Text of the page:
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Uranium – the Front End of Nuclear Power: Abundant in Wyoming

A map showing Titan Uranium's operations in Wyoming. Sheep Mountain Mine, the red dot west of Casper, is expected to be a working mine by 2014

Headquartered in Missoula, Montana New West has as its mission  ” a participatory journalism and to promote conversation that helps us understand and make the most of the dramatic changes sweeping our region.”  A few exceprts from an article written by Julianne Couch that appeared on on March 18th.

Nuclear power isn’t a prevalent form of energy in our water-parched West. But these plants are common in the Midwest and East, with 104 reactors currently in operation around the contiguous U.S.

With safety technology much improved since the days of Three Mile Island, not to mention Chernobyl, Americans were starting to get more comfortable with nuclear energy giving us electrical power. The nuclear power industry has launched an effective P.R. campaign by billing itself as a “green” source of energy. And it is true that creating nuclear power through fission doesn’t actually burn anything, so releases no greenhouse gasses. But as we’re witnessing now, when things go wrong, it can be very bad.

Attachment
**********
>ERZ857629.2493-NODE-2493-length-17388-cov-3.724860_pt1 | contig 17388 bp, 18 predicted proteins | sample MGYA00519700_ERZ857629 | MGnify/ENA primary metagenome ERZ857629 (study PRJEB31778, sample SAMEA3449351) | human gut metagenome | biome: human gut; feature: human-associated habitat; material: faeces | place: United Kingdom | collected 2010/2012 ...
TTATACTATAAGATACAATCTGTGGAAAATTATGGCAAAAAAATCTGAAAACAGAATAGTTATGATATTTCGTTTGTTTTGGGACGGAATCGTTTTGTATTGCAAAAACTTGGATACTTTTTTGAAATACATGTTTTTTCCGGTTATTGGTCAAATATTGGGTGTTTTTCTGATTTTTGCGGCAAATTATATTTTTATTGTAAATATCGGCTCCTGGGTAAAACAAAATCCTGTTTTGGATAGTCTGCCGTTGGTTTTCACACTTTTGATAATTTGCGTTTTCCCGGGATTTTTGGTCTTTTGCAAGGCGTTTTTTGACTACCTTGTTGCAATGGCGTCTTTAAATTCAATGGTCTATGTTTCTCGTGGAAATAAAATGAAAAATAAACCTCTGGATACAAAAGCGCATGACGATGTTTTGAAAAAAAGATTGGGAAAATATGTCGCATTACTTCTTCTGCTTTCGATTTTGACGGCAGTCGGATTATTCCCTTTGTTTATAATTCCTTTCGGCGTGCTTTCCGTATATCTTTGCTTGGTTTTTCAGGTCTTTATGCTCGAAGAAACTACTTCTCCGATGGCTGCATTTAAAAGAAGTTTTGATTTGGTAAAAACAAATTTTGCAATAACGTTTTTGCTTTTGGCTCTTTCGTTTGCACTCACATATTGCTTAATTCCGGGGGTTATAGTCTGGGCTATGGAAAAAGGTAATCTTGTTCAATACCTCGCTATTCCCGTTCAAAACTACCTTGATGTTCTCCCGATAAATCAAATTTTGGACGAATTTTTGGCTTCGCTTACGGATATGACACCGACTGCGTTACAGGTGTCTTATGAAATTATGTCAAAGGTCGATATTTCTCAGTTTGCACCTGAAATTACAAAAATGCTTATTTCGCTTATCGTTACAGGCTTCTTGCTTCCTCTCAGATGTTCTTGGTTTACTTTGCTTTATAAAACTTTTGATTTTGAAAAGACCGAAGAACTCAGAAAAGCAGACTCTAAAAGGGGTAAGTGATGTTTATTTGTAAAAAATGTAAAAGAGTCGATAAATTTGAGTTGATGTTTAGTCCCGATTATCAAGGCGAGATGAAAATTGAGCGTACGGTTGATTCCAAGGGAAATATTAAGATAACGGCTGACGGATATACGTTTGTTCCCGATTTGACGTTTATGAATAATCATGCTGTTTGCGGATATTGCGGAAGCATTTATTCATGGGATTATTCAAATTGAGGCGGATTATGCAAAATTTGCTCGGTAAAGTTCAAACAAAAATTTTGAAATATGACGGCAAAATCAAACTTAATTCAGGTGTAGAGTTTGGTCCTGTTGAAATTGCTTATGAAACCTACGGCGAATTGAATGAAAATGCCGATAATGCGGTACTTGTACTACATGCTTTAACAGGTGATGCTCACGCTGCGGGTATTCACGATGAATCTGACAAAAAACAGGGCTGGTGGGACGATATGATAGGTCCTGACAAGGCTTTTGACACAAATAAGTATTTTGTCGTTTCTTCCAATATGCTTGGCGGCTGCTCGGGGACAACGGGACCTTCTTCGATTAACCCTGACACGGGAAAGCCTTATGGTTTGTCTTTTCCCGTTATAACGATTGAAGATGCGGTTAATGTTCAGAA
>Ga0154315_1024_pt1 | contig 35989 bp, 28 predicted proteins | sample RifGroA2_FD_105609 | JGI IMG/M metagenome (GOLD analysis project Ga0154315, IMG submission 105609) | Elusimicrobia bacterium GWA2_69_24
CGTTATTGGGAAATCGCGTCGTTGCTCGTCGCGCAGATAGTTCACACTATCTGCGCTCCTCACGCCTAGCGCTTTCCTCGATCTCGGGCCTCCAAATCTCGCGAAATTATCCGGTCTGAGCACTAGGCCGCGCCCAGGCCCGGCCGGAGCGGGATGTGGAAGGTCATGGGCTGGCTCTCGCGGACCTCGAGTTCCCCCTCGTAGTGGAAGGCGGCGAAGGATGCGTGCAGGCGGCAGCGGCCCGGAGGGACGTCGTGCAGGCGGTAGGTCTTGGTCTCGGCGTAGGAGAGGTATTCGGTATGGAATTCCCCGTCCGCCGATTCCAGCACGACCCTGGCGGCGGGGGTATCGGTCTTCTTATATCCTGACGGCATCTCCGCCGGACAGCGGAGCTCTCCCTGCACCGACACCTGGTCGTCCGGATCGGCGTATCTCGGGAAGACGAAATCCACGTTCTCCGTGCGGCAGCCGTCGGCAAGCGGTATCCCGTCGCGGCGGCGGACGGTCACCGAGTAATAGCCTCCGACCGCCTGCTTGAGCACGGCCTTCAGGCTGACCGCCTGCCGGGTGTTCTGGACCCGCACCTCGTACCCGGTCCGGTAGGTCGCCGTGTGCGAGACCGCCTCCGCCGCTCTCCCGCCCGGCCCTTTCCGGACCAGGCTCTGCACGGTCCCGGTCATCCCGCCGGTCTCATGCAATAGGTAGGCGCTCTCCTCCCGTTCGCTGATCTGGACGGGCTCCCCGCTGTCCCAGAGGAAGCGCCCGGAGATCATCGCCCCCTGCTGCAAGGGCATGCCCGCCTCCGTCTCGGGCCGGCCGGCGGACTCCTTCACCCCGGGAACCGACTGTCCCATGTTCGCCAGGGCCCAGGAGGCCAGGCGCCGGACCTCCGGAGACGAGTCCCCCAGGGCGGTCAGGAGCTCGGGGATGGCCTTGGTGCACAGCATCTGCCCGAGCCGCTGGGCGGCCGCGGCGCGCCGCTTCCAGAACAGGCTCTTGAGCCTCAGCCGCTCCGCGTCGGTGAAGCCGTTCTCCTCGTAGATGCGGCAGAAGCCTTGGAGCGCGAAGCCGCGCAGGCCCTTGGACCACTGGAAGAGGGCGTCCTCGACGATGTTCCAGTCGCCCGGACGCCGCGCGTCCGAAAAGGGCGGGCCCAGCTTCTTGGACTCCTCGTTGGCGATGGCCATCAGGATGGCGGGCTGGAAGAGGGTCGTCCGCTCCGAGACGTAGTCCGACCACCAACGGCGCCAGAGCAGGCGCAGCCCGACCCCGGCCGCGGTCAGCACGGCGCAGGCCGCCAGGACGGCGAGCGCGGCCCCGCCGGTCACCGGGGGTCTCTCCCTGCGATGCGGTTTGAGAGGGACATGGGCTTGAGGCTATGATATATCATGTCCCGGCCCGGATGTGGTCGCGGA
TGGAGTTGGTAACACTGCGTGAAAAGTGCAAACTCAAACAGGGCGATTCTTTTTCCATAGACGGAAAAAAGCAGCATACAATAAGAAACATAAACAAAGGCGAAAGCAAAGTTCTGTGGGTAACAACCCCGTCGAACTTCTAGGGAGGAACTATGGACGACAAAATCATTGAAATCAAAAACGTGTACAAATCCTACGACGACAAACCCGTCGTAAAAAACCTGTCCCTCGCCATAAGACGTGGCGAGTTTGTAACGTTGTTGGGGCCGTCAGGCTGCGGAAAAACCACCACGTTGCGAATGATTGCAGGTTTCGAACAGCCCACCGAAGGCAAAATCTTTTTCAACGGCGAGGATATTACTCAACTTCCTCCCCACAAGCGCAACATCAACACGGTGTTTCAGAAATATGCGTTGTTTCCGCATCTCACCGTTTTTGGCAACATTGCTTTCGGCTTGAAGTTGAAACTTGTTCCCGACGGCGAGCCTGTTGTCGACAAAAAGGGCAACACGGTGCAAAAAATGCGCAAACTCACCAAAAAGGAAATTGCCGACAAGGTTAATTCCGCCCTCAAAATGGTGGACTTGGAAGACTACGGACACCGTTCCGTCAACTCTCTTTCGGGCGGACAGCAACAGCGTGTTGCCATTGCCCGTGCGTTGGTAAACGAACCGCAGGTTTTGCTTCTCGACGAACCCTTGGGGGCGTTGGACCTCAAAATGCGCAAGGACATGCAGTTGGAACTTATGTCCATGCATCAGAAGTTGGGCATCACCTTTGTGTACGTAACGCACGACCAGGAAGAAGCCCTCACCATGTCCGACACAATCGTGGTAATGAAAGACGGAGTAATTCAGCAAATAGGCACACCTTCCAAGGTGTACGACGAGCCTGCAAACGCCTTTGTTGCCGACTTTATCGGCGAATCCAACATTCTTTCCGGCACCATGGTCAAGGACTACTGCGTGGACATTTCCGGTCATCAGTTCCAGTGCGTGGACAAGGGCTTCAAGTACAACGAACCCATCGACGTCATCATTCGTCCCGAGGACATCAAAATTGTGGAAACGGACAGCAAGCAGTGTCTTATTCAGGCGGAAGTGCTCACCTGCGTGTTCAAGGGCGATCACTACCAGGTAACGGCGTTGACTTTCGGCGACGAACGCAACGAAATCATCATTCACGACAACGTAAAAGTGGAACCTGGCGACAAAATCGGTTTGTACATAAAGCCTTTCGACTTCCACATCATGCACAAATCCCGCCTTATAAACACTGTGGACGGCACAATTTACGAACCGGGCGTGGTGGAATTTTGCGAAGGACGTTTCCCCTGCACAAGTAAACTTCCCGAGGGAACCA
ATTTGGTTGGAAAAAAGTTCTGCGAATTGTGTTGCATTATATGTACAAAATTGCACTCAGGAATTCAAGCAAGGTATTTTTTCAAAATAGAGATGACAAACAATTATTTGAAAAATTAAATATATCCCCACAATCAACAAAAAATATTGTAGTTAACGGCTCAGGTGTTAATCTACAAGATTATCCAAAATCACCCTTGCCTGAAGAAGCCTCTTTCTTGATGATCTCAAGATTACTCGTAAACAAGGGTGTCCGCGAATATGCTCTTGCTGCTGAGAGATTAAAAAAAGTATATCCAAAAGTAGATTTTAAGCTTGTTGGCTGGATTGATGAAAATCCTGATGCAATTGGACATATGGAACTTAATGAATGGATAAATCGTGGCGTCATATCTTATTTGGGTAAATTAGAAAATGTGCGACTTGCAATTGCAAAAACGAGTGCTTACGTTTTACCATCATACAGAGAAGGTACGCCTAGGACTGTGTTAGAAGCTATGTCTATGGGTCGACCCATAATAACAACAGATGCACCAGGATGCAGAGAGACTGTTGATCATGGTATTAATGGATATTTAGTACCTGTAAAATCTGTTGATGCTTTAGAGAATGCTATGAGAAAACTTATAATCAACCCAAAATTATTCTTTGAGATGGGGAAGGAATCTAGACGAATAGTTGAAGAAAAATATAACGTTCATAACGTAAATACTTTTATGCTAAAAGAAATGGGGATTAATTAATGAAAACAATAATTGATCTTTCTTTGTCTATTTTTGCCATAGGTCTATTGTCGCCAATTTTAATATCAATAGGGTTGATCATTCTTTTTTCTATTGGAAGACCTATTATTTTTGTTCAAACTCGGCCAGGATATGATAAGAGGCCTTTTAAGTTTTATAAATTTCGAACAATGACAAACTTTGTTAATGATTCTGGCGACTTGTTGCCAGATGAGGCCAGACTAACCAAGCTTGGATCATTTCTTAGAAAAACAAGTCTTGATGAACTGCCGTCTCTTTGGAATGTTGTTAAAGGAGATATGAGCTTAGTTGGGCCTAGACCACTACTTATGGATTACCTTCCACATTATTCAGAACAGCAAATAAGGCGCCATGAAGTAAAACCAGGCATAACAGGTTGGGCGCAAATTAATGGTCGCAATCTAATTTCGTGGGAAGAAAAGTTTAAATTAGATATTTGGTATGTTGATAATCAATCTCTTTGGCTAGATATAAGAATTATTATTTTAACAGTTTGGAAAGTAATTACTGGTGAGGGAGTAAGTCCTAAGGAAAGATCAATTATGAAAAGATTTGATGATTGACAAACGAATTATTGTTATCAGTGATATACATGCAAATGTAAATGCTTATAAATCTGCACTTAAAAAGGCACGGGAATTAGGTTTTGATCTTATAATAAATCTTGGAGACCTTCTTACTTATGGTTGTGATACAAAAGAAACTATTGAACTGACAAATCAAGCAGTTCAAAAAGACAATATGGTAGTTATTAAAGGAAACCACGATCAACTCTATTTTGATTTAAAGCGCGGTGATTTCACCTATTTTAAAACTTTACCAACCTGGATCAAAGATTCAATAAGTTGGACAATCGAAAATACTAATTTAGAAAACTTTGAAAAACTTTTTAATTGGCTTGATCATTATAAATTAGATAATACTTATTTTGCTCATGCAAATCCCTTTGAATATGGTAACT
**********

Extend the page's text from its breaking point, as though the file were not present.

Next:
At last count the federal Nuclear Regulatory Commission expects to review 21 combined commercial and operating license applications for approximately 30 reactors in new power plants over the next few years. Whether the Japan disaster affects those plans remains to be seen. While none of these plants will be in Wyoming, some of the fuel to operate them will originate here – the front end of the process.

The Department of Energy’s Energy Information Administration (EIA) says that during part or all of 2009, there were 18 U.S. mines that produced uranium to be processed into uranium concentrate. The EIA says that Wyoming and New Mexico, combined, have anywhere from two-thirds to three-quarters of the nation’s estimated uranium reserves. The anticipated licensure of new plants will provide a market for that product. That means that in Wyoming and other places in the West, developers are ready to restart the old mines and develop new ones.

Complete story:

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